5 Historic Sights I Walk by Every Day

Florence is the birthplace of the Renaissance, and home of one the most powerful and wealthy families of Europe, the House of Medici. As such, it holds a plethora of historical and iconic buildings, thanks to the funding of the Medici, that are renowned around the world. As a huge fan of art history, I am so ecstatic to be surrounded by these incredible buildings. Here are just five of the historic sites I am blessed to walk by every day!

1. The Basilica of Santo Spirito


If you’ve taken a Renaissance art history class, you may have learned about the Basilica of Santo Spirito, designed by the genius Fillipo Brunelleschi (who also designed the Duomo of Florence). It is a preeminent example of Renaissance architecture and is known for its perfectly proportioned structure and use of classical order. Inside the church is also a Crucifix designed by Michelangelo when he was only seventeen years old. It is sculpted from wood and features highly realistic human anatomy in the body of Jesus. Outside of the church is Piazza Santo Spirito. During the day, there is always some kind of market with local goods, and at night it hosts some lively night life!

2. Palazzo Pitti


The Palazzo Pitti is a huge palace that was owned by the Medici family. It is connected through a private above-ground walkway to their old palace at the Palazzo Vecchio. It was originally used as lodging for official guests until the family officially moved there in the late 1500s. While the outside is not as ornate or elegant as you might think, the Palazzo Pitti is now a large museum complex of the Medici’s collections, holding seven different galleries of Renaissance works, modern art, porcelain collections, costumes, and more.

3. Boboli Gardens


Attached to the Palazzo Pitti are the Boboli Gardens, a huge expanse of lush greenery with numerous grottoes, terraces, and fountains. It is also populated by a collection of sculptures, both Renaissance and Roman antiquities. The Boboli Gardens set the standard for 16th-century Italian garden style and became a model for court gardens across Europe.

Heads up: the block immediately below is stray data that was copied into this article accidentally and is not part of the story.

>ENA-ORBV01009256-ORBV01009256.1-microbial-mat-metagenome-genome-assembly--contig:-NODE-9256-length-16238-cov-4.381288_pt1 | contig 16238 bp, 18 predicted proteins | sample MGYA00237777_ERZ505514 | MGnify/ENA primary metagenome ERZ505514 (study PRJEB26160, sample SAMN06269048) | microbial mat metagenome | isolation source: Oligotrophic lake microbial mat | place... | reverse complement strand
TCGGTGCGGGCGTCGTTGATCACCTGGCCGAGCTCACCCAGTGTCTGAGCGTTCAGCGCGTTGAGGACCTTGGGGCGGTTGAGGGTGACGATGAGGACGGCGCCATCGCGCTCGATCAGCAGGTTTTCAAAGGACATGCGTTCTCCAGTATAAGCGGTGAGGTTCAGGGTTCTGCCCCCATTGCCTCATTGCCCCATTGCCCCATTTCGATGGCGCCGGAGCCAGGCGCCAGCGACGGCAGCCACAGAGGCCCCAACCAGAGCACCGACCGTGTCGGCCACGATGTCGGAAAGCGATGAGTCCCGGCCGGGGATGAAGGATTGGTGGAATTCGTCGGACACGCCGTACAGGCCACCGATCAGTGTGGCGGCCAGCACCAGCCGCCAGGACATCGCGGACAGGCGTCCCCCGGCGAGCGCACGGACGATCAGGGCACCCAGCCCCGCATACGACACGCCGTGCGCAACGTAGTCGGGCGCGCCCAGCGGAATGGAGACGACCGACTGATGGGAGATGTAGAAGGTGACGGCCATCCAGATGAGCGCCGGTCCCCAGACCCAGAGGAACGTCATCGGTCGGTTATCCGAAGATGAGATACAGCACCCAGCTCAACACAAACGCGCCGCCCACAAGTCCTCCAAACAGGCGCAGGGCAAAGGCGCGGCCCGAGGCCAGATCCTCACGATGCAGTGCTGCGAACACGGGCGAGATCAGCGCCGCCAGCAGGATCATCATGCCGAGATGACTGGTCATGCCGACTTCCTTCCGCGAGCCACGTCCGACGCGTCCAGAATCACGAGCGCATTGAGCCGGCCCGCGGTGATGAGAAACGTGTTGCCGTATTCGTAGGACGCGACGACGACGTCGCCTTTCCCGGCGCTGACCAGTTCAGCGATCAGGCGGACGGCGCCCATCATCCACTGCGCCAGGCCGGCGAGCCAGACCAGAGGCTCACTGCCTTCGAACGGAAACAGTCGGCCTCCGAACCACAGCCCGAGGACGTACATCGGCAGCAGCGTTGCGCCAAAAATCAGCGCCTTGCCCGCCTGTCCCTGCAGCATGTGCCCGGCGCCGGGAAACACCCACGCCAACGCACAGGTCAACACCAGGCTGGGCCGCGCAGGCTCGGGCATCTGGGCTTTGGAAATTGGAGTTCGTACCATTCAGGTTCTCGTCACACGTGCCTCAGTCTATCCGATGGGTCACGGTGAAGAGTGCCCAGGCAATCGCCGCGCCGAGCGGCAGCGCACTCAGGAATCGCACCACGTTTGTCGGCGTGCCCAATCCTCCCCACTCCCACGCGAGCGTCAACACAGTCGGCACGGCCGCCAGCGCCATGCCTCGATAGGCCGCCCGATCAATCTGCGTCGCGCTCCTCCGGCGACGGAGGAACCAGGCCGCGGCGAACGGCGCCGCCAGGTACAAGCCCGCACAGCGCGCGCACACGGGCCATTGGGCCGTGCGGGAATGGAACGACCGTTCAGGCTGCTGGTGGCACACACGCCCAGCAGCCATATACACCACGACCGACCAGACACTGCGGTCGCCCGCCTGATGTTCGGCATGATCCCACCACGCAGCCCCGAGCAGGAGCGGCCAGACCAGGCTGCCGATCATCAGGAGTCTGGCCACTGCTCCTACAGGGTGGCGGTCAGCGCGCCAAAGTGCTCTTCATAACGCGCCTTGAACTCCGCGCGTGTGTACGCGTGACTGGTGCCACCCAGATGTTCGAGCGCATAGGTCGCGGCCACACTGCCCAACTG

4. Ponte Vecchio


Ponte Vecchio is one of the busiest touristic sites in Florence. Its name means “Old Bridge” in Italian, as it was the only bridge not destroyed by the Germans during their retreat from the city in 1944. It spans the Arno River in Florence and is filled with luxury jewelers, art dealers and souvenir sellers.

5. The Duomo


The Duomo is the crown jewel of Florence, and the biggest and most recognizable architectural structure in the city. Begun in 1296 and completed in 1436, its main feature is the massive orange brick dome, designed by Filippo Brunelleschi. The dome was the largest in the world at the time of construction, and is still the largest brick dome ever constructed. The church can be entered for free, and visitors can also go into the Baptistery (known for its famous Gates of Paradise by Lorenzo Ghiberti), scale the bell tower, and climb to the top of the dome with tickets. The huge dome can be seen around the whole city, towering over the other buildings.

%d bloggers like this: